Bruce Cameron, Reed Larson Professor of Labor Law, brings to the classroom a lifetime of experience working at the forefront of litigation surrounding compulsory unionism and Right to Work issues.
Cameron is a distinguished attorney with the National Right to Work Legal Defense Foundation and is widely considered a pioneer in the area of religious liberty for employees whose faith prohibits them from supporting labor unions. He focuses his professional and scholarly activities on advocating for religious and political freedom for employees of faith, a topic that continues to receive media attention.
Indeed, if recent developments in the State of Michigan’s legislature are any indication, students at Regent who are interested in right-to-work issues will have the privilege of studying with Cameron at a very exciting time in the history of Right to Work legislation.
In December 2012 Michigan Governor Rick Snyder signed into law Right to Work legislation that prohibits individuals from being forced to join a union or financially support a union to maintain employment and prohibits employers from firing them if they don’t join a union.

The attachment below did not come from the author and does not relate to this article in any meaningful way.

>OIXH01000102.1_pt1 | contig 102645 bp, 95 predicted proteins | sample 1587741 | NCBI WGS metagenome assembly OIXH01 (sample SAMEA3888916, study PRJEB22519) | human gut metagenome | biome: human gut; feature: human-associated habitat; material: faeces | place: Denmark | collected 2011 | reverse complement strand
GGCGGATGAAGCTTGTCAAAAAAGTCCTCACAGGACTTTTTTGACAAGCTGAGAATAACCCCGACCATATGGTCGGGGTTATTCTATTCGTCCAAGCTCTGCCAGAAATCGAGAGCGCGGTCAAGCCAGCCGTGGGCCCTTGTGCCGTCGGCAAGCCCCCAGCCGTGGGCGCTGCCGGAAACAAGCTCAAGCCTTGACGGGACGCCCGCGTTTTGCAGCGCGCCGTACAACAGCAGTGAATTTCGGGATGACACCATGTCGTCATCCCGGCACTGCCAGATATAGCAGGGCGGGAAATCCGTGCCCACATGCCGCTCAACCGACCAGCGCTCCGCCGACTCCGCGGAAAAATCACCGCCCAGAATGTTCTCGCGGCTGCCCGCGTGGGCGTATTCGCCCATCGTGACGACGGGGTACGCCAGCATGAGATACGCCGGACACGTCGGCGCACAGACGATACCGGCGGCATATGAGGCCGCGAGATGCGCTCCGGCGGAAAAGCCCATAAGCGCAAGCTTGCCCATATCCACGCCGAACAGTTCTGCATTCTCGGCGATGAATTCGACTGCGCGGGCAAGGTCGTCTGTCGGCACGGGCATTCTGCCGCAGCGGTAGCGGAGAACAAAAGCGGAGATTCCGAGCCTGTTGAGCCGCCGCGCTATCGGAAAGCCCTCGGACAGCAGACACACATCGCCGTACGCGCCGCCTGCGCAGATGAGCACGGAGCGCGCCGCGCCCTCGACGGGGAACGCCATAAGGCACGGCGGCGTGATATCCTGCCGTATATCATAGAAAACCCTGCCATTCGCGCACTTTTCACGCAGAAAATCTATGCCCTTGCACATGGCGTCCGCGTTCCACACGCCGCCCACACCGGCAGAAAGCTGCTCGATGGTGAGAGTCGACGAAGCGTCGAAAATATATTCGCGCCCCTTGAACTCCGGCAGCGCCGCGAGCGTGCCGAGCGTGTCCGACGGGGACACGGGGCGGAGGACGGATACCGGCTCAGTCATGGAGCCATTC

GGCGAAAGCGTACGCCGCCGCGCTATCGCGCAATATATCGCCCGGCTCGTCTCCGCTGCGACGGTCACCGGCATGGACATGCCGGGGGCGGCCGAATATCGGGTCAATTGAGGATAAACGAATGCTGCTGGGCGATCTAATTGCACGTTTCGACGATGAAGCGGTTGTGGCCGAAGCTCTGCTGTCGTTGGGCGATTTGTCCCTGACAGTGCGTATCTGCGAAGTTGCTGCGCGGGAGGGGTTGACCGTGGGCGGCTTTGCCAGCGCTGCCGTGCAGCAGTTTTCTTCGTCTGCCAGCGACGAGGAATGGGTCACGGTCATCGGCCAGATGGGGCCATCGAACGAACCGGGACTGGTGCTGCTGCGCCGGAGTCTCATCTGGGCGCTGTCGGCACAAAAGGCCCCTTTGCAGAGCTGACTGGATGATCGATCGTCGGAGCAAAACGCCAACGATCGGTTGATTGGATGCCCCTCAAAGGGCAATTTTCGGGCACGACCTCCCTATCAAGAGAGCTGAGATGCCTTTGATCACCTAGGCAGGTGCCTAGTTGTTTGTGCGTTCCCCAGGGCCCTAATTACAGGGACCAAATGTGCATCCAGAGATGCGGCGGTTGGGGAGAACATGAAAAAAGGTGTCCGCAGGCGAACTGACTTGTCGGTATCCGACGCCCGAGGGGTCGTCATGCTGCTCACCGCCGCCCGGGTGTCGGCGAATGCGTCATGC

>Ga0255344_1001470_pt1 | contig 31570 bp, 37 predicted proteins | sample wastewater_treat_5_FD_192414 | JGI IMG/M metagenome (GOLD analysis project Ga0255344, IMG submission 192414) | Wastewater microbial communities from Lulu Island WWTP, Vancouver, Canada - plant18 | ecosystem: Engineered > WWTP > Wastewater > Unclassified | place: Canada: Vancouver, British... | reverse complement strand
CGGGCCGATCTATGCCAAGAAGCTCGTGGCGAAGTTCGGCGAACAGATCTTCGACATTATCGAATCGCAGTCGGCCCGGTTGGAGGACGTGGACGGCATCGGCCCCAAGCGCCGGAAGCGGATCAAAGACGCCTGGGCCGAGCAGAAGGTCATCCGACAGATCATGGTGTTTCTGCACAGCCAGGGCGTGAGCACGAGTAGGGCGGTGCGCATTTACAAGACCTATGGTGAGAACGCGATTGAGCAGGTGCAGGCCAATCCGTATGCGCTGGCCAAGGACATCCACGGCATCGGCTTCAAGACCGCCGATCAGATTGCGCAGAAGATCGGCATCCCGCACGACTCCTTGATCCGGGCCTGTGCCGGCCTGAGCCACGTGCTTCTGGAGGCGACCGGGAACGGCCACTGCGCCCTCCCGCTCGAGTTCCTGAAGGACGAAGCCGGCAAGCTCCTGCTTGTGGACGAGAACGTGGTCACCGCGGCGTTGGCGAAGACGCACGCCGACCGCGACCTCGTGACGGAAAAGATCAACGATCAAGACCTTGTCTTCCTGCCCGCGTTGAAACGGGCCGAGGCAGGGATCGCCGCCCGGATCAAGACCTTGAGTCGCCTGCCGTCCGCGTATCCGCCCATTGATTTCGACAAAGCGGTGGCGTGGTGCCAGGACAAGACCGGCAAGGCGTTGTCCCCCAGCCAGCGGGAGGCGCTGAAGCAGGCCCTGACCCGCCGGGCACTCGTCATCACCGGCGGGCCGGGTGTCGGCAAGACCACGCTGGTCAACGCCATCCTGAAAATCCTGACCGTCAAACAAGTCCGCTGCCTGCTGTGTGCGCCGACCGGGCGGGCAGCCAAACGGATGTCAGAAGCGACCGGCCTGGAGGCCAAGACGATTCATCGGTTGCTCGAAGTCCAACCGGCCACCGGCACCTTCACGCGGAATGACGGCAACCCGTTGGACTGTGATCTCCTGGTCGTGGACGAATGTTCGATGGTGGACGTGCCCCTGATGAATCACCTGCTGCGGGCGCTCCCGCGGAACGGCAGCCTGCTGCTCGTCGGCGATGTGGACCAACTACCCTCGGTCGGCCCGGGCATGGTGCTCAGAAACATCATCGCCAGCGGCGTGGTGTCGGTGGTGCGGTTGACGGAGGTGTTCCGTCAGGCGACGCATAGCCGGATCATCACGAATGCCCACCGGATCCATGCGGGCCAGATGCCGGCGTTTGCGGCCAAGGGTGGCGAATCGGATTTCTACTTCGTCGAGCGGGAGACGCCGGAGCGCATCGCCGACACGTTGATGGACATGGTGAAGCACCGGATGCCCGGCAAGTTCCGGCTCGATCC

Cameron considers this a huge win for individuals who believe they should be free to choose whether to support a labor union.
“Unions are private institutions,” Cameron says. “A government should not compel you to join or financially support a private institution. If you love freedom, the passage of Michigan’s Right to Work law is a win. There is no contest for those who love freedom.”
At Regent, Cameron teaches Religion in the Workplace, Public Sector Labor Law and administers the Right to Work Practicum while adding to his list of numerous published articles on the topics of religion, Constitutional law, the rights of religious dissenters, and labor law.
Earlier this academic year he presented at both the Atlantic Union Attorney’s Conference and Pepperdine University School of Law on the topic of unreasonable religious accommodations in the workplace. He has appeared frequently on television and radio shows including appearances on Dr. Dobson’s Focus on the Family. During thirty years litigating religious freedom and constitutional law cases in the employment context, he never lost a Title VII religious accommodation case in court.